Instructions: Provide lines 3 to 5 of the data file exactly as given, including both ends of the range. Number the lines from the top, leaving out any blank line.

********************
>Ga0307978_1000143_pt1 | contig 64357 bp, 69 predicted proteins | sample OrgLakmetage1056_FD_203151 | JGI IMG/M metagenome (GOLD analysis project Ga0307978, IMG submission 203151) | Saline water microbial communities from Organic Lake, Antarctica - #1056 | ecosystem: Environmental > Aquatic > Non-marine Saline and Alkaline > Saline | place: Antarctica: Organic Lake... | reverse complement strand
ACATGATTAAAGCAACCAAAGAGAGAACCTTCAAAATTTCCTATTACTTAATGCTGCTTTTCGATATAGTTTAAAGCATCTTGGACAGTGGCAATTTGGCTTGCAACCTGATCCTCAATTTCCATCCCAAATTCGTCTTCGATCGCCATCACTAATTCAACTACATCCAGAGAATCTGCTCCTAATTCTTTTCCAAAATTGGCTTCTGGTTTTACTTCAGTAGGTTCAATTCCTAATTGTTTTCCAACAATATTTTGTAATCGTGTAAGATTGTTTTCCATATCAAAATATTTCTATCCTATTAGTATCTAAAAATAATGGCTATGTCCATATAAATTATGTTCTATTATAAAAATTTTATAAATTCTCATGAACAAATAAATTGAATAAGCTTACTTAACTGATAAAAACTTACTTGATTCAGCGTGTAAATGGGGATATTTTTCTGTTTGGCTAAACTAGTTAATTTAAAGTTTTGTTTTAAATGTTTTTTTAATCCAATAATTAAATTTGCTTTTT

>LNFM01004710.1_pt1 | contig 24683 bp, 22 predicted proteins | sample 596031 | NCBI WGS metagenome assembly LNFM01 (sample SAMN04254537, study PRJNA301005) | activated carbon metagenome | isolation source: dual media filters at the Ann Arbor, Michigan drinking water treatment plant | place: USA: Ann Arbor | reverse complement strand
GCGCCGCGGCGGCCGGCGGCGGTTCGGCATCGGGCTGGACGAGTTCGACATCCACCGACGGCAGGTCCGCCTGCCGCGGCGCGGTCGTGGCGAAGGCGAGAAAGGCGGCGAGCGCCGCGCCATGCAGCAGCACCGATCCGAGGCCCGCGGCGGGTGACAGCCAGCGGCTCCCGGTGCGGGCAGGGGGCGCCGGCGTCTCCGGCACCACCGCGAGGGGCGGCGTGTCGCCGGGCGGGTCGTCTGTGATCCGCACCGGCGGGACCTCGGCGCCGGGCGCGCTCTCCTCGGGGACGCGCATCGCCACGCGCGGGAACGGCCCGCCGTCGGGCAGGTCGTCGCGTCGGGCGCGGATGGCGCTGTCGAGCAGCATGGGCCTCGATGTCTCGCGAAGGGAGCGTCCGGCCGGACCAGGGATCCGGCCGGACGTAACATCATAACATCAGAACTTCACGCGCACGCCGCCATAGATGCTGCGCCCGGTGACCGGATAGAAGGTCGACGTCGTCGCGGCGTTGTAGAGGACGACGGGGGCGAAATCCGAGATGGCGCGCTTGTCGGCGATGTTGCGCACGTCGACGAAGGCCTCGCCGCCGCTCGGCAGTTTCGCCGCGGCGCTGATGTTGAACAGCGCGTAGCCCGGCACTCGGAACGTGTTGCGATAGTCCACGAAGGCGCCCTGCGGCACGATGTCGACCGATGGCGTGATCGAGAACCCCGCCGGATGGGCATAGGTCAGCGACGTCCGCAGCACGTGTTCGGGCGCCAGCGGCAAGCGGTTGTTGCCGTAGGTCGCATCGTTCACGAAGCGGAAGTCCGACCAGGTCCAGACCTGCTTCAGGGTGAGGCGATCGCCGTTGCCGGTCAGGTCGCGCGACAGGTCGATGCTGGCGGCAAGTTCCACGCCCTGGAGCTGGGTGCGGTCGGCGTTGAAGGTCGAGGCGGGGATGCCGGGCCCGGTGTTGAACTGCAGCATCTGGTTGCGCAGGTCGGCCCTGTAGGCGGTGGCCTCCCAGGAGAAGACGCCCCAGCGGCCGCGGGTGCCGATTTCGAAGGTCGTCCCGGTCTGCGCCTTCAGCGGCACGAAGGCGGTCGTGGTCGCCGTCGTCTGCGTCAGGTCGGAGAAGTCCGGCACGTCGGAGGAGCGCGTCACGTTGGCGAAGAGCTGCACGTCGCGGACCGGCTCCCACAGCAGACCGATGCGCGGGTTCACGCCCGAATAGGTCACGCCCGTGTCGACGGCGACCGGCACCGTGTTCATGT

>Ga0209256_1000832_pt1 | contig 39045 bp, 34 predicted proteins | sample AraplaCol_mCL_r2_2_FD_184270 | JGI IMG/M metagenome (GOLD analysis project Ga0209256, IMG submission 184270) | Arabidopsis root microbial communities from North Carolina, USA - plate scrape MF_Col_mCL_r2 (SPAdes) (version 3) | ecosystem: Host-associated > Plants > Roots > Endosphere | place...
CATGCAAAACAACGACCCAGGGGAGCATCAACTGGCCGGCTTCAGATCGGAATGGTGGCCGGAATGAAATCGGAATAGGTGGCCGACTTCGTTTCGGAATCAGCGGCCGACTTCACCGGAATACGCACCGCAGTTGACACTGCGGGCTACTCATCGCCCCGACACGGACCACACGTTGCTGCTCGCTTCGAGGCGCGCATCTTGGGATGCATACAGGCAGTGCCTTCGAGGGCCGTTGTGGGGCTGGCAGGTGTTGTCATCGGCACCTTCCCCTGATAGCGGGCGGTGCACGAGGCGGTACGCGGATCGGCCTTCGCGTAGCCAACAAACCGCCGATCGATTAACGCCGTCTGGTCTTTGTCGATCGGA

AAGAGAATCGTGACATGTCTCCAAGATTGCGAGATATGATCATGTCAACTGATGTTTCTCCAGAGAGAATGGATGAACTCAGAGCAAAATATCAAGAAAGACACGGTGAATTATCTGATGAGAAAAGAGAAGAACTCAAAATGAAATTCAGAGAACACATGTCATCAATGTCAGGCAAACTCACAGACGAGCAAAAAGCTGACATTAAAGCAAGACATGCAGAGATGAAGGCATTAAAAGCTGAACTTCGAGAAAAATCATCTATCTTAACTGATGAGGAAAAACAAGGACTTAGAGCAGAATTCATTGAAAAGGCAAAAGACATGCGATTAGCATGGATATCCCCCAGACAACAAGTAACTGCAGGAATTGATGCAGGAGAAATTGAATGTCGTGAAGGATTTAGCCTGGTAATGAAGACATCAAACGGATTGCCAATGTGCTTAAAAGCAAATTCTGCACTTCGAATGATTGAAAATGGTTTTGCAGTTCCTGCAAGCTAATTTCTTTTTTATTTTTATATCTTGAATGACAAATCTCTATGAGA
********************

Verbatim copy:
>LNFM01004710.1_pt1 | contig 24683 bp, 22 predicted proteins | sample 596031 | NCBI WGS metagenome assembly LNFM01 (sample SAMN04254537, study PRJNA301005) | activated carbon metagenome | isolation source: dual media filters at the Ann Arbor, Michigan drinking water treatment plant | place: USA: Ann Arbor | reverse complement strand
GCGCCGCGGCGGCCGGCGGCGGTTCGGCATCGGGCTGGACGAGTTCGACATCCACCGACGGCAGGTCCGCCTGCCGCGGCGCGGTCGTGGCGAAGGCGAGAAAGGCGGCGAGCGCCGCGCCATGCAGCAGCACCGATCCGAGGCCCGCGGCGGGTGACAGCCAGCGGCTCCCGGTGCGGGCAGGGGGCGCCGGCGTCTCCGGCACCACCGCGAGGGGCGGCGTGTCGCCGGGCGGGTCGTCTGTGATCCGCACCGGCGGGACCTCGGCGCCGGGCGCGCTCTCCTCGGGGACGCGCATCGCCACGCGCGGGAACGGCCCGCCGTCGGGCAGGTCGTCGCGTCGGGCGCGGATGGCGCTGTCGAGCAGCATGGGCCTCGATGTCTCGCGAAGGGAGCGTCCGGCCGGACCAGGGATCCGGCCGGACGTAACATCATAACATCAGAACTTCACGCGCACGCCGCCATAGATGCTGCGCCCGGTGACCGGATAGAAGGTCGACGTCGTCGCGGCGTTGTAGAGGACGACGGGGGCGAAATCCGAGATGGCGCGCTTGTCGGCGATGTTGCGCACGTCGACGAAGGCCTCGCCGCCGCTCGGCAGTTTCGCCGCGGCGCTGATGTTGAACAGCGCGTAGCCCGGCACTCGGAACGTGTTGCGATAGTCCACGAAGGCGCCCTGCGGCACGATGTCGACCGATGGCGTGATCGAGAACCCCGCCGGATGGGCATAGGTCAGCGACGTCCGCAGCACGTGTTCGGGCGCCAGCGGCAAGCGGTTGTTGCCGTAGGTCGCATCGTTCACGAAGCGGAAGTCCGACCAGGTCCAGACCTGCTTCAGGGTGAGGCGATCGCCGTTGCCGGTCAGGTCGCGCGACAGGTCGATGCTGGCGGCAAGTTCCACGCCCTGGAGCTGGGTGCGGTCGGCGTTGAAGGTCGAGGCGGGGATGCCGGGCCCGGTGTTGAACTGCAGCATCTGGTTGCGCAGGTCGGCCCTGTAGGCGGTGGCCTCCCAGGAGAAGACGCCCCAGCGGCCGCGGGTGCCGATTTCGAAGGTCGTCCCGGTCTGCGCCTTCAGCGGCACGAAGGCGGTCGTGGTCGCCGTCGTCTGCGTCAGGTCGGAGAAGTCCGGCACGTCGGAGGAGCGCGTCACGTTGGCGAAGAGCTGCACGTCGCGGACCGGCTCCCACAGCAGACCGATGCGCGGGTTCACGCCCGAATAGGTCACGCCCGTGTCGACGGCGACCGGCACCGTGTTCATGT

>Ga0209256_1000832_pt1 | contig 39045 bp, 34 predicted proteins | sample AraplaCol_mCL_r2_2_FD_184270 | JGI IMG/M metagenome (GOLD analysis project Ga0209256, IMG submission 184270) | Arabidopsis root microbial communities from North Carolina, USA - plate scrape MF_Col_mCL_r2 (SPAdes) (version 3) | ecosystem: Host-associated > Plants > Roots > Endosphere | place...